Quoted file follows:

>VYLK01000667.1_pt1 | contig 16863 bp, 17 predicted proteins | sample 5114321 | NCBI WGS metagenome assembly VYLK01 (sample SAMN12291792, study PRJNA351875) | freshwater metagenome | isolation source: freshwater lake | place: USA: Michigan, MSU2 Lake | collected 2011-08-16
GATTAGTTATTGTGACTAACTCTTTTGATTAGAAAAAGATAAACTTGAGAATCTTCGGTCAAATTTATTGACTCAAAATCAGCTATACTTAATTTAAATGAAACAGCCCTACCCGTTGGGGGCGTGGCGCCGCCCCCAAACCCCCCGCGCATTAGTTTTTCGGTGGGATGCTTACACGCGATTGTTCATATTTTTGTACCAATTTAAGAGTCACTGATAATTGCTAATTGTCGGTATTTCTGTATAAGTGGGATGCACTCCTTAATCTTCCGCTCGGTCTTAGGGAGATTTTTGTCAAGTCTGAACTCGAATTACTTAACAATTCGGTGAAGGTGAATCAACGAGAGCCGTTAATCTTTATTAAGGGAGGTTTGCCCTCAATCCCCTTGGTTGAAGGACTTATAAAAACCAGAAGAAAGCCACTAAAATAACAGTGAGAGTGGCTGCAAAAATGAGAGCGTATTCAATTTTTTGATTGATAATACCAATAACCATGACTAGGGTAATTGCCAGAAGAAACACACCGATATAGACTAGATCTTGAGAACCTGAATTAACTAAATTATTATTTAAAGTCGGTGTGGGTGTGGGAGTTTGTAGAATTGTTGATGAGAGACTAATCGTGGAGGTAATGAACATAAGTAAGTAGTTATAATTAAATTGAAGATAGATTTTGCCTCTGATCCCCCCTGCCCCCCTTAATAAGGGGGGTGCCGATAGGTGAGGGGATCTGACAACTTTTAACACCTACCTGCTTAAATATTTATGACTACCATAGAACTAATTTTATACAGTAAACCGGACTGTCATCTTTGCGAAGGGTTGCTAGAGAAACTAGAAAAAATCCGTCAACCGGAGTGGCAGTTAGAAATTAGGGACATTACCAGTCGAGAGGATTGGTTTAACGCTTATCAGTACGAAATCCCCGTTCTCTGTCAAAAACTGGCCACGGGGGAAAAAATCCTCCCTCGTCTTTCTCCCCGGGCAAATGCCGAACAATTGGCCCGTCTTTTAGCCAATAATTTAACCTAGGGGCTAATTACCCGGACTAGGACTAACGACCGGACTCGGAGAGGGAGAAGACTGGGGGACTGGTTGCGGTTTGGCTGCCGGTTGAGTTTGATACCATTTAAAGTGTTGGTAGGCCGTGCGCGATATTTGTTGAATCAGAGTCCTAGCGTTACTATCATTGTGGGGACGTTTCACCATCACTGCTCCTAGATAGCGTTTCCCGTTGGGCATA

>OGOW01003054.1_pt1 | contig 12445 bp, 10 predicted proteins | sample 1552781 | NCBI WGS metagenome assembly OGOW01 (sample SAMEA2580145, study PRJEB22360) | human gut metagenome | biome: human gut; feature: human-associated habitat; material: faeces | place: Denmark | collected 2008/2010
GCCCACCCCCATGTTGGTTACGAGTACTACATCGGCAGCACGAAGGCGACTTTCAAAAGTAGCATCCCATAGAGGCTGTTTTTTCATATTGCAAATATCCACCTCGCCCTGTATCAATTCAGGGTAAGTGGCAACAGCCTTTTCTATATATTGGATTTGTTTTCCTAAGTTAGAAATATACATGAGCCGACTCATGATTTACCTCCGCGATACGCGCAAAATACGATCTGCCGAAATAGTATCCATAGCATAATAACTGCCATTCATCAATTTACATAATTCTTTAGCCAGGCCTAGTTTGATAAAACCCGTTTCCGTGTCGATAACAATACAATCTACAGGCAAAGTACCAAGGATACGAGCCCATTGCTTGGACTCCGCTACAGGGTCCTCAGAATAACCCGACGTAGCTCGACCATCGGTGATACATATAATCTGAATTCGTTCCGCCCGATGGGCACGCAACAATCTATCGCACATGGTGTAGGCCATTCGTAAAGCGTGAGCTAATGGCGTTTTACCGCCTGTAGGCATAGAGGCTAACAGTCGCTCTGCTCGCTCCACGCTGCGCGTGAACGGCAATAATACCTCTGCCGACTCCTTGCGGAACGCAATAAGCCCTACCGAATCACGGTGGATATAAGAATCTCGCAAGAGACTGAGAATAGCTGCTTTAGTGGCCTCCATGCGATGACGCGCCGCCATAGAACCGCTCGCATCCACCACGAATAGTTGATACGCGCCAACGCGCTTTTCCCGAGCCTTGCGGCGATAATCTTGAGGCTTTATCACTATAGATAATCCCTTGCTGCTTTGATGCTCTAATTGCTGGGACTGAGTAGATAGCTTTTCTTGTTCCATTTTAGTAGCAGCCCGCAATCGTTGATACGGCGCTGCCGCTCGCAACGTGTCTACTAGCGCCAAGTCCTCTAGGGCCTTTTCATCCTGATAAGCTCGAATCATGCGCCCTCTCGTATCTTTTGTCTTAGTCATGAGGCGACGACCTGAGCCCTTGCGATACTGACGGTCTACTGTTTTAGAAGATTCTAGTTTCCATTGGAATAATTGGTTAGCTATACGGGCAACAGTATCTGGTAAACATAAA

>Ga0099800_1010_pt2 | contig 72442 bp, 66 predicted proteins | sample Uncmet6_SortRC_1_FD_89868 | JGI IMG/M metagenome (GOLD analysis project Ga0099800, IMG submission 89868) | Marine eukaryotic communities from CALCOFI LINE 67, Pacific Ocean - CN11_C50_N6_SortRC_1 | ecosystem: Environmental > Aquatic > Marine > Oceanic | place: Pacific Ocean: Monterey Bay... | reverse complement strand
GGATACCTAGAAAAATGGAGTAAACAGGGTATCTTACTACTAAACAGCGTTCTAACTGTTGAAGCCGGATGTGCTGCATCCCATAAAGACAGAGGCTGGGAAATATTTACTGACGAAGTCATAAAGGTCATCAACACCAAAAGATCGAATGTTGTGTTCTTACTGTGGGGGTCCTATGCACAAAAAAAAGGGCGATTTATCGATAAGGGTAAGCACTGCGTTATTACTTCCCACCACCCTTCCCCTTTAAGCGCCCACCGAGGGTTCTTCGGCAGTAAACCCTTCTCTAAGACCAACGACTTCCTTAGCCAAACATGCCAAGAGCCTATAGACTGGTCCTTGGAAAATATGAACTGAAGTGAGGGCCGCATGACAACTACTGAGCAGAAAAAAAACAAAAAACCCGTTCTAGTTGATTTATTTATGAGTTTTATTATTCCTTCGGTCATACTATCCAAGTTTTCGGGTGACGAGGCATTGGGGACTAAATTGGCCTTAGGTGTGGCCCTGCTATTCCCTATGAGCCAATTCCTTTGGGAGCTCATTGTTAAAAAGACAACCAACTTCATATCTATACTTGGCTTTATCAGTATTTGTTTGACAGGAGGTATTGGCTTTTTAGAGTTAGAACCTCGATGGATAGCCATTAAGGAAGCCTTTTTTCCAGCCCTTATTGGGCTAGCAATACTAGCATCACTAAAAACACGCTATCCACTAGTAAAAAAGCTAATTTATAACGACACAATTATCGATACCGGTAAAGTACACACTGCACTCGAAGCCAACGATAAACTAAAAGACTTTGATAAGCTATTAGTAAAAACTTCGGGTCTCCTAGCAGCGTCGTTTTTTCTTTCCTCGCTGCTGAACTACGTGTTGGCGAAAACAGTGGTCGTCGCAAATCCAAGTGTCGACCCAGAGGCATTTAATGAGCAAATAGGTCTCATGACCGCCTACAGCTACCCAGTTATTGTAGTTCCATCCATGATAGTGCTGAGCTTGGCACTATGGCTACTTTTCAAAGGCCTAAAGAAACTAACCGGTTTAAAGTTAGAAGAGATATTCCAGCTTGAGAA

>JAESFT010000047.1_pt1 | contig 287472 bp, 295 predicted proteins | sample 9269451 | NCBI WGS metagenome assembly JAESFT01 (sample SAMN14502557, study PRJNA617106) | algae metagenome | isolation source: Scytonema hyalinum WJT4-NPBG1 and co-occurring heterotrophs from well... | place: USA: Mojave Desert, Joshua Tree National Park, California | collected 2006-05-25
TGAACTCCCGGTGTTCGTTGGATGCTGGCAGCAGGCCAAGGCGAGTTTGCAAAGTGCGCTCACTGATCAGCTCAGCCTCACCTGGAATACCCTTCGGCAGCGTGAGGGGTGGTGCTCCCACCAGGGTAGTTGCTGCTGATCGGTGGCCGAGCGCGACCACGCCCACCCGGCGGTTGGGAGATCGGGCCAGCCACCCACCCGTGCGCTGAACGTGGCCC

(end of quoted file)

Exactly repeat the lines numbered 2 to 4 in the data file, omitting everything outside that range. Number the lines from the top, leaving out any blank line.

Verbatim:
GATTAGTTATTGTGACTAACTCTTTTGATTAGAAAAAGATAAACTTGAGAATCTTCGGTCAAATTTATTGACTCAAAATCAGCTATACTTAATTTAAATGAAACAGCCCTACCCGTTGGGGGCGTGGCGCCGCCCCCAAACCCCCCGCGCATTAGTTTTTCGGTGGGATGCTTACACGCGATTGTTCATATTTTTGTACCAATTTAAGAGTCACTGATAATTGCTAATTGTCGGTATTTCTGTATAAGTGGGATGCACTCCTTAATCTTCCGCTCGGTCTTAGGGAGATTTTTGTCAAGTCTGAACTCGAATTACTTAACAATTCGGTGAAGGTGAATCAACGAGAGCCGTTAATCTTTATTAAGGGAGGTTTGCCCTCAATCCCCTTGGTTGAAGGACTTATAAAAACCAGAAGAAAGCCACTAAAATAACAGTGAGAGTGGCTGCAAAAATGAGAGCGTATTCAATTTTTTGATTGATAATACCAATAACCATGACTAGGGTAATTGCCAGAAGAAACACACCGATATAGACTAGATCTTGAGAACCTGAATTAACTAAATTATTATTTAAAGTCGGTGTGGGTGTGGGAGTTTGTAGAATTGTTGATGAGAGACTAATCGTGGAGGTAATGAACATAAGTAAGTAGTTATAATTAAATTGAAGATAGATTTTGCCTCTGATCCCCCCTGCCCCCCTTAATAAGGGGGGTGCCGATAGGTGAGGGGATCTGACAACTTTTAACACCTACCTGCTTAAATATTTATGACTACCATAGAACTAATTTTATACAGTAAACCGGACTGTCATCTTTGCGAAGGGTTGCTAGAGAAACTAGAAAAAATCCGTCAACCGGAGTGGCAGTTAGAAATTAGGGACATTACCAGTCGAGAGGATTGGTTTAACGCTTATCAGTACGAAATCCCCGTTCTCTGTCAAAAACTGGCCACGGGGGAAAAAATCCTCCCTCGTCTTTCTCCCCGGGCAAATGCCGAACAATTGGCCCGTCTTTTAGCCAATAATTTAACCTAGGGGCTAATTACCCGGACTAGGACTAACGACCGGACTCGGAGAGGGAGAAGACTGGGGGACTGGTTGCGGTTTGGCTGCCGGTTGAGTTTGATACCATTTAAAGTGTTGGTAGGCCGTGCGCGATATTTGTTGAATCAGAGTCCTAGCGTTACTATCATTGTGGGGACGTTTCACCATCACTGCTCCTAGATAGCGTTTCCCGTTGGGCATA

>OGOW01003054.1_pt1 | contig 12445 bp, 10 predicted proteins | sample 1552781 | NCBI WGS metagenome assembly OGOW01 (sample SAMEA2580145, study PRJEB22360) | human gut metagenome | biome: human gut; feature: human-associated habitat; material: faeces | place: Denmark | collected 2008/2010
GCCCACCCCCATGTTGGTTACGAGTACTACATCGGCAGCACGAAGGCGACTTTCAAAAGTAGCATCCCATAGAGGCTGTTTTTTCATATTGCAAATATCCACCTCGCCCTGTATCAATTCAGGGTAAGTGGCAACAGCCTTTTCTATATATTGGATTTGTTTTCCTAAGTTAGAAATATACATGAGCCGACTCATGATTTACCTCCGCGATACGCGCAAAATACGATCTGCCGAAATAGTATCCATAGCATAATAACTGCCATTCATCAATTTACATAATTCTTTAGCCAGGCCTAGTTTGATAAAACCCGTTTCCGTGTCGATAACAATACAATCTACAGGCAAAGTACCAAGGATACGAGCCCATTGCTTGGACTCCGCTACAGGGTCCTCAGAATAACCCGACGTAGCTCGACCATCGGTGATACATATAATCTGAATTCGTTCCGCCCGATGGGCACGCAACAATCTATCGCACATGGTGTAGGCCATTCGTAAAGCGTGAGCTAATGGCGTTTTACCGCCTGTAGGCATAGAGGCTAACAGTCGCTCTGCTCGCTCCACGCTGCGCGTGAACGGCAATAATACCTCTGCCGACTCCTTGCGGAACGCAATAAGCCCTACCGAATCACGGTGGATATAAGAATCTCGCAAGAGACTGAGAATAGCTGCTTTAGTGGCCTCCATGCGATGACGCGCCGCCATAGAACCGCTCGCATCCACCACGAATAGTTGATACGCGCCAACGCGCTTTTCCCGAGCCTTGCGGCGATAATCTTGAGGCTTTATCACTATAGATAATCCCTTGCTGCTTTGATGCTCTAATTGCTGGGACTGAGTAGATAGCTTTTCTTGTTCCATTTTAGTAGCAGCCCGCAATCGTTGATACGGCGCTGCCGCTCGCAACGTGTCTACTAGCGCCAAGTCCTCTAGGGCCTTTTCATCCTGATAAGCTCGAATCATGCGCCCTCTCGTATCTTTTGTCTTAGTCATGAGGCGACGACCTGAGCCCTTGCGATACTGACGGTCTACTGTTTTAGAAGATTCTAGTTTCCATTGGAATAATTGGTTAGCTATACGGGCAACAGTATCTGGTAAACATAAA